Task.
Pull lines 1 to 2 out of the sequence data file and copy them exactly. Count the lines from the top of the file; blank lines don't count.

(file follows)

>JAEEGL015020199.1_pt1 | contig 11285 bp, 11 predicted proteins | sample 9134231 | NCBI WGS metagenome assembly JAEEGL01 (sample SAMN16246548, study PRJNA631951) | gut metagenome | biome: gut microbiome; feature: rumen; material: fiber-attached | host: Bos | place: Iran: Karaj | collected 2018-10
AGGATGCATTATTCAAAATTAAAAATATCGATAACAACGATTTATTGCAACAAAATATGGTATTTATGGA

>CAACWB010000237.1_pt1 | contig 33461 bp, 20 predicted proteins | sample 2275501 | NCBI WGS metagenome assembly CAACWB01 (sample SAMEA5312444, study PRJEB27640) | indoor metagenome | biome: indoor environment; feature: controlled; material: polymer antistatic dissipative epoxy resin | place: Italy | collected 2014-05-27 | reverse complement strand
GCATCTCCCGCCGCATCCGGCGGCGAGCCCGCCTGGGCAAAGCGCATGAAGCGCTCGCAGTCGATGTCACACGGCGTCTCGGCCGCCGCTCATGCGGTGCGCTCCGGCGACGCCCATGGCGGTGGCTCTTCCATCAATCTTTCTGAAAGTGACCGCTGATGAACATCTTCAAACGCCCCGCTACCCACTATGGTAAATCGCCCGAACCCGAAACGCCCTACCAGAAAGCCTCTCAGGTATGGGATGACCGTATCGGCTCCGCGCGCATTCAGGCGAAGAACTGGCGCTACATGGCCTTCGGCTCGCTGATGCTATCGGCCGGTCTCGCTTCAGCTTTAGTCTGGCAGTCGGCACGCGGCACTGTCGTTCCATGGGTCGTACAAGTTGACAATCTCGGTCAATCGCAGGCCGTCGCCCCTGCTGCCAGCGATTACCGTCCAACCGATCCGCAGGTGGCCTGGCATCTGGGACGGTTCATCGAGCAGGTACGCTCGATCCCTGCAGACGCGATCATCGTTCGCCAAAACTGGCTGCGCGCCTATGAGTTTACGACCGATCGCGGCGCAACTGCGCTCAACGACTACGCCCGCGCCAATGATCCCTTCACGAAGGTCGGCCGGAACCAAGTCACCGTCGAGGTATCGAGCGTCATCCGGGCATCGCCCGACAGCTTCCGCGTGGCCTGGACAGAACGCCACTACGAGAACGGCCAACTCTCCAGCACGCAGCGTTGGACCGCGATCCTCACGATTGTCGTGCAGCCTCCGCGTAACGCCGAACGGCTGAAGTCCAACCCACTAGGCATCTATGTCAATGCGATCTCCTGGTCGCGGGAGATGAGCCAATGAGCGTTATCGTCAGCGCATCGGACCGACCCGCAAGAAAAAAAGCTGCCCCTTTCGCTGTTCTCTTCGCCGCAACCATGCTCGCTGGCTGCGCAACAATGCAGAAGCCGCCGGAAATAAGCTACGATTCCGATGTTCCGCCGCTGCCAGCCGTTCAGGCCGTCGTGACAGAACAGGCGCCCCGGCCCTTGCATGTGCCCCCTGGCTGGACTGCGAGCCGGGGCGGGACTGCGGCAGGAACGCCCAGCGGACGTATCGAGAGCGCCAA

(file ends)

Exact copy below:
>JAEEGL015020199.1_pt1 | contig 11285 bp, 11 predicted proteins | sample 9134231 | NCBI WGS metagenome assembly JAEEGL01 (sample SAMN16246548, study PRJNA631951) | gut metagenome | biome: gut microbiome; feature: rumen; material: fiber-attached | host: Bos | place: Iran: Karaj | collected 2018-10
AGGATGCATTATTCAAAATTAAAAATATCGATAACAACGATTTATTGCAACAAAATATGGTATTTATGGA